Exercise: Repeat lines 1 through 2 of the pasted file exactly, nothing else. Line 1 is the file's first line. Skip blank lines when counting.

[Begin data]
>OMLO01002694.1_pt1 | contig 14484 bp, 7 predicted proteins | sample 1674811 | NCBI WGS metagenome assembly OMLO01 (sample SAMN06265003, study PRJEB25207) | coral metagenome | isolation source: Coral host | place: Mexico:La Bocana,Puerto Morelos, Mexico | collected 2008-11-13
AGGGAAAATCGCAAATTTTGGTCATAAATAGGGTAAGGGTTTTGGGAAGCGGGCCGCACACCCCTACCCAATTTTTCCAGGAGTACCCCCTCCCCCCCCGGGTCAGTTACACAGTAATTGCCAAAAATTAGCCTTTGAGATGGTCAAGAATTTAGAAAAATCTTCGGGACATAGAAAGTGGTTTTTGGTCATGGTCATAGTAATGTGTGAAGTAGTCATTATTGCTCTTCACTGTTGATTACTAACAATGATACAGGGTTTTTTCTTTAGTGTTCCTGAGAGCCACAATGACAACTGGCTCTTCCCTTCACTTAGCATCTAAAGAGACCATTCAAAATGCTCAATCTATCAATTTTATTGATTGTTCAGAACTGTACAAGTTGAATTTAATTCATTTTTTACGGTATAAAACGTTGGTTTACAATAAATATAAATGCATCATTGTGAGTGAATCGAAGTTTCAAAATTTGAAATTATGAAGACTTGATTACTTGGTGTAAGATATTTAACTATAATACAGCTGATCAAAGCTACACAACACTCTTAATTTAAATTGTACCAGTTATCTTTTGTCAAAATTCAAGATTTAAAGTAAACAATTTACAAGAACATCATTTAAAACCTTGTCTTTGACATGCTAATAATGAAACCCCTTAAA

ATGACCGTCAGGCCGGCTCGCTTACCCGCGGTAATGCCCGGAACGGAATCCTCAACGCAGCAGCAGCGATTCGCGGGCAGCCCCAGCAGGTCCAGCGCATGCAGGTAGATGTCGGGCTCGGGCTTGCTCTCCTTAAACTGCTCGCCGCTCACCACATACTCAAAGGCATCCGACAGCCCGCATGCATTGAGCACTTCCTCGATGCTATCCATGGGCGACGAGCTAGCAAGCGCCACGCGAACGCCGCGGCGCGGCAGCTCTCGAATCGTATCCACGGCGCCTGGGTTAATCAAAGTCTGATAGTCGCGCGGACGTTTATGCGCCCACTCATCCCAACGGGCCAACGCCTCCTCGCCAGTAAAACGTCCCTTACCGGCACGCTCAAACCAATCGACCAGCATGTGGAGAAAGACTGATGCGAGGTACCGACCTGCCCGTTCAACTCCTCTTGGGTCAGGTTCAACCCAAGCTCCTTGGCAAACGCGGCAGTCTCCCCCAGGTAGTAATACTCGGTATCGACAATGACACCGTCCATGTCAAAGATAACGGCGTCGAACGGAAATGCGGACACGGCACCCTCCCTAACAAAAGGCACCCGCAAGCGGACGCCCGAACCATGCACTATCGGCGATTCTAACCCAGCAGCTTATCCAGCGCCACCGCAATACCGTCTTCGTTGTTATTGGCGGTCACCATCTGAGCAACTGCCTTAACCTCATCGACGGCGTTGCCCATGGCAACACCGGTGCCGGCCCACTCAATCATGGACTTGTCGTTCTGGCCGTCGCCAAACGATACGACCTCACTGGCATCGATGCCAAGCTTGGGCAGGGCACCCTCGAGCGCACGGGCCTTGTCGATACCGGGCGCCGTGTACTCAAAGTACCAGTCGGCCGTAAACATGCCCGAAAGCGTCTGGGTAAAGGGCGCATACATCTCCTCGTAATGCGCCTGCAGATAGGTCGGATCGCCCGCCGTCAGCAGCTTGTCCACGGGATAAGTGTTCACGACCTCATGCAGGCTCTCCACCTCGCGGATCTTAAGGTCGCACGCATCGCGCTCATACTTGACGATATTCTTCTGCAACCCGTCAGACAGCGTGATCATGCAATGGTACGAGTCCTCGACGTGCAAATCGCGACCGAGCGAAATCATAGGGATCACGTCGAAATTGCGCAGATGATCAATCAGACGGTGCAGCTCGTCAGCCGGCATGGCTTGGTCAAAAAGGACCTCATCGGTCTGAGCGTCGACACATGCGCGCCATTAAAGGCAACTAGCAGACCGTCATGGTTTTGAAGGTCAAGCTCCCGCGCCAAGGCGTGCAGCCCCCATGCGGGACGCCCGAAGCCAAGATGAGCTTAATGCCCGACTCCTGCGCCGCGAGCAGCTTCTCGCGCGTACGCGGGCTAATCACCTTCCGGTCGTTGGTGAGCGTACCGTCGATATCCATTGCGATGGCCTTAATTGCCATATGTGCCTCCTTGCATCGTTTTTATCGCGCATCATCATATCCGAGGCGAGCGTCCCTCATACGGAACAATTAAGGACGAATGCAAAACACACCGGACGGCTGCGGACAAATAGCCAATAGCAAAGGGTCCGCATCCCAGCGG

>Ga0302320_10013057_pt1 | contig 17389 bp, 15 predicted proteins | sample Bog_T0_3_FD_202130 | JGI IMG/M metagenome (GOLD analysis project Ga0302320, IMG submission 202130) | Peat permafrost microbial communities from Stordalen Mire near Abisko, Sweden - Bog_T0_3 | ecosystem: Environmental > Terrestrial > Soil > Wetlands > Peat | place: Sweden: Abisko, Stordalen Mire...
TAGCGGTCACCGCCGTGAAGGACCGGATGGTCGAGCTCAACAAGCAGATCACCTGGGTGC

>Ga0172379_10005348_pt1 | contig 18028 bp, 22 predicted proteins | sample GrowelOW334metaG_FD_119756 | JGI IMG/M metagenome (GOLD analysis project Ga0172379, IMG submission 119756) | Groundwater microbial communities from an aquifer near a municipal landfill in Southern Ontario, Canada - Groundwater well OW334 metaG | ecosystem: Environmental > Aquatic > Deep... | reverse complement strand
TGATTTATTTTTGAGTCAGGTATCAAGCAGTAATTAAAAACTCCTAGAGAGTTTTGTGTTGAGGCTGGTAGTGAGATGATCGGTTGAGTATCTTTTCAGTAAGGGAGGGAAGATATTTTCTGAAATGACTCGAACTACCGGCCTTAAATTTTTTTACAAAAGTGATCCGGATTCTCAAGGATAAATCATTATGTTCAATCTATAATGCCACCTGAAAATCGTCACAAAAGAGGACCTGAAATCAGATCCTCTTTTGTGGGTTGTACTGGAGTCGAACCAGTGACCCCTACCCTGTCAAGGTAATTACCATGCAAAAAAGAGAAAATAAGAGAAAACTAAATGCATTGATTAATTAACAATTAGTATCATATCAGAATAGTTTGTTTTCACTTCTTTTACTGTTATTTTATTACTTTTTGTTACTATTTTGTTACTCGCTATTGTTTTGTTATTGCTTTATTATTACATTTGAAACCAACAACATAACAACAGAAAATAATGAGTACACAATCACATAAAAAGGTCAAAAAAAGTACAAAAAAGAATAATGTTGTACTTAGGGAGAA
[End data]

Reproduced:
>OMLO01002694.1_pt1 | contig 14484 bp, 7 predicted proteins | sample 1674811 | NCBI WGS metagenome assembly OMLO01 (sample SAMN06265003, study PRJEB25207) | coral metagenome | isolation source: Coral host | place: Mexico:La Bocana,Puerto Morelos, Mexico | collected 2008-11-13
AGGGAAAATCGCAAATTTTGGTCATAAATAGGGTAAGGGTTTTGGGAAGCGGGCCGCACACCCCTACCCAATTTTTCCAGGAGTACCCCCTCCCCCCCCGGGTCAGTTACACAGTAATTGCCAAAAATTAGCCTTTGAGATGGTCAAGAATTTAGAAAAATCTTCGGGACATAGAAAGTGGTTTTTGGTCATGGTCATAGTAATGTGTGAAGTAGTCATTATTGCTCTTCACTGTTGATTACTAACAATGATACAGGGTTTTTTCTTTAGTGTTCCTGAGAGCCACAATGACAACTGGCTCTTCCCTTCACTTAGCATCTAAAGAGACCATTCAAAATGCTCAATCTATCAATTTTATTGATTGTTCAGAACTGTACAAGTTGAATTTAATTCATTTTTTACGGTATAAAACGTTGGTTTACAATAAATATAAATGCATCATTGTGAGTGAATCGAAGTTTCAAAATTTGAAATTATGAAGACTTGATTACTTGGTGTAAGATATTTAACTATAATACAGCTGATCAAAGCTACACAACACTCTTAATTTAAATTGTACCAGTTATCTTTTGTCAAAATTCAAGATTTAAAGTAAACAATTTACAAGAACATCATTTAAAACCTTGTCTTTGACATGCTAATAATGAAACCCCTTAAA